Preparing for the Unexpected; Rainwater Harvesting

August 30, 2016  |  Blog

Author: Danny Kapsch – new board member and stormwater guru at Portland’s Bureau of Environmental Services

5 Tips for Effective Rainwater Harvesting in Portland

Portland averages around 37” of rain each year, mostly coming in the late fall, winter and spring. Ever consider catching some of that rain and saving it for later use? Rain barrels can be a great way to harvest some of Portland’s bounty for summer irrigation or use during an emergency situation. In fact, because most of Portland’s drizzle comes during the months when we don’t need it for watering veggies and flower pots, capturing rainwater for use in an emergency situation could be the primary reason for installing a rain barrel in the Pacific Northwest.

Tip 1: Go Big or Go Home


Mother Nature giveth and she taketh. Collect it while Ma’s being generous!

Unfortunately, it’s often difficult to capture enough water to make a dent in irrigation during the dry summer months. It can definitely help in kicking off the growing season, but past that first week or so, you will likely be dragging out the garden hose. If you are considering a rain barrel for irrigation purposes, consider installing more than one 55 gallon barrel. A series of rain barrels or a larger cistern can do the trick–especially given a summer shower or two to recharge the system. In an emergency situation however, even one barrel could make a huge impact by providing a source of water to get you through.

Tip 2: Rock the Overflow


The wrong way to plumb overflow

Given that 1,000 square feet of roof will generate over 22,000 gallons of water in a typical rain year (in Portland), the overflow is the most crucial element of a catchment system. In other words, your barrels or cistern is bound to fill, most likely in the first rain event of the year. After that, it’s overflowing until the natural spigot turns off. So as a stand-alone stormwater management tool, it just is not that effective. This is why it is critical to design your system with an adequate overflow. The typical garden hose overflow can be prone to clogging or freezing during the winter, and is usually only 1/2” in diameter at most. Depending on the area of roof that is flowing to a barrel, this could prove to be inadequate in a heavy rain event. The overflow should be sized at least 2” in diameter and directed to flow back into the downspout stand pipe or another safe disposal location, such as a rain garden, where it can soak back into the ground.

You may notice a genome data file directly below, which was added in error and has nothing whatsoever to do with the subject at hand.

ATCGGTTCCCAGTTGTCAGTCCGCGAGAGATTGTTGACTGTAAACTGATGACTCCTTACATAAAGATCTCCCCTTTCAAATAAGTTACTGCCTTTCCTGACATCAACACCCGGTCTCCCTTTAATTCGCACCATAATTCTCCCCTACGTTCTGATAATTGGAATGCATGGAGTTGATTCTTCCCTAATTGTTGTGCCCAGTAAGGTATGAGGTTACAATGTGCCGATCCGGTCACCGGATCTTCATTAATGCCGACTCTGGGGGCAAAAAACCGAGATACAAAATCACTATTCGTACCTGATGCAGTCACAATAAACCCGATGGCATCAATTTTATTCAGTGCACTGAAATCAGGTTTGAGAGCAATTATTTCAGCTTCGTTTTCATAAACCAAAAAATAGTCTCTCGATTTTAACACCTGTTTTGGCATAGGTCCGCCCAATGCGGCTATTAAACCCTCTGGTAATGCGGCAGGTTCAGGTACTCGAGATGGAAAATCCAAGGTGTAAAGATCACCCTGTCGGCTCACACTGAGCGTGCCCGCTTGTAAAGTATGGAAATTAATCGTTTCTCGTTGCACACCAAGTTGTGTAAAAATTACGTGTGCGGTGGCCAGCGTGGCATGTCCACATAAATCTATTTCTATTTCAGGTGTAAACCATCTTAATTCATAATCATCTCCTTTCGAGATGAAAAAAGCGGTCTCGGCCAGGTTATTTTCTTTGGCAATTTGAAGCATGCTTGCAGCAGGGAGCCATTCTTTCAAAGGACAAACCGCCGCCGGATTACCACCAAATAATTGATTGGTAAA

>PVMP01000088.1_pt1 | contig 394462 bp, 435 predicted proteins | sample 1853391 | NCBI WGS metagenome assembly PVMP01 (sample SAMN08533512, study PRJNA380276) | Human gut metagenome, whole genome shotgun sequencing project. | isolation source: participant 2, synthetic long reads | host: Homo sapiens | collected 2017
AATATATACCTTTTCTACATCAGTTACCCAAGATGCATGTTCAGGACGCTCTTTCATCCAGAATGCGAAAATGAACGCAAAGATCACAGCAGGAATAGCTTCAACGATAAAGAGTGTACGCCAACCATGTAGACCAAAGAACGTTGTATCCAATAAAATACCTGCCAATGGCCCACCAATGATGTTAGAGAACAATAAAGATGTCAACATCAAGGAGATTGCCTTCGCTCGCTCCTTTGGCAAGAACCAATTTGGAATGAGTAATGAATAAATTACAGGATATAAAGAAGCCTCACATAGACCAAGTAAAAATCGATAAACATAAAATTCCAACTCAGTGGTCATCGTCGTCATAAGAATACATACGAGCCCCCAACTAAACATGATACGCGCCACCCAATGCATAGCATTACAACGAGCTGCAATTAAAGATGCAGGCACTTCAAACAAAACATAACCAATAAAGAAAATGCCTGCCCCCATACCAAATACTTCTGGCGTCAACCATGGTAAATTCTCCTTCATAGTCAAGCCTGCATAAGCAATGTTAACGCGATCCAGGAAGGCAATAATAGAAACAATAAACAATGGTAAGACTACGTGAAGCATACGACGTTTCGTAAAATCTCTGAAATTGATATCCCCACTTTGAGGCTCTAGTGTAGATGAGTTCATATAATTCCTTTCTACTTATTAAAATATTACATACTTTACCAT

Tip 3: Quality Counts


The right way to plumb overflow

There are several common pitfalls to avoid when installing a rain barrel system. Starting out right and taking your time with installation and fittings will pay off in the long run. Since rain barrels are typically installed in-line with an existing downspout, it lives right next to the foundation of your home. Any clogs or leaky connections can cause stormwater to drain into a basement window well or into a crawl space, certainly areas we don’t want water. Setting your rain barrel or cistern on a sound, level surface and strapping it in place will help prevent any unforeseen safety issues, and increase the likelihood that, in the event of an emergency such as an earthquake, you will still have your emergency water supply to tap into.

Tip 4: Be Prepared

If you are considering a rain barrel as a backup water supply, keep the following in mind. Filtering, boiling or other purification will be needed, so have a plan of attack on how to make your rainwater potable. Water in a rain barrel or cistern can get stagnant or grow algae over the summer months, so a periodic flushing will be required. This is the perfect excuse to drain your barrel on your garden. Refilling the barrel with water you would have used on the garden will ensure it is ready to go in case of emergency.

Tip 5: Check and recheck

Rainwater harvesting systems are an active system that needs regular maintenance. Be sure you are checking your system for debris, clogs and leaks throughout the year. Leaf screens and other “first flush” devices can help prevent clogs and debris from causing issues with your rain barrel plumbing, but even these devices need regular checks and maintenance. Schedule inspections of your rainwater catchment systems with other household chores such as garbage night. This will protect your investment and ensure that your catchment system is a great amenity, and not a nuisance.


Check out the Rain Barrel Guide here.

The City of Portland has a great Rain Barrel How to Guide that I would encourage you to read. It is a step by step guide that goes into significantly greater depth and delves into the fine nuances of rain barrel installation and maintenance. Rain barrels are just the tip of the iceberg, perhaps a rain garden is also in your future? For more information on stormwater management including the rain barrel guide,
visit the technical assistance page of the Clean River Rewards website.

Happy harvesting!

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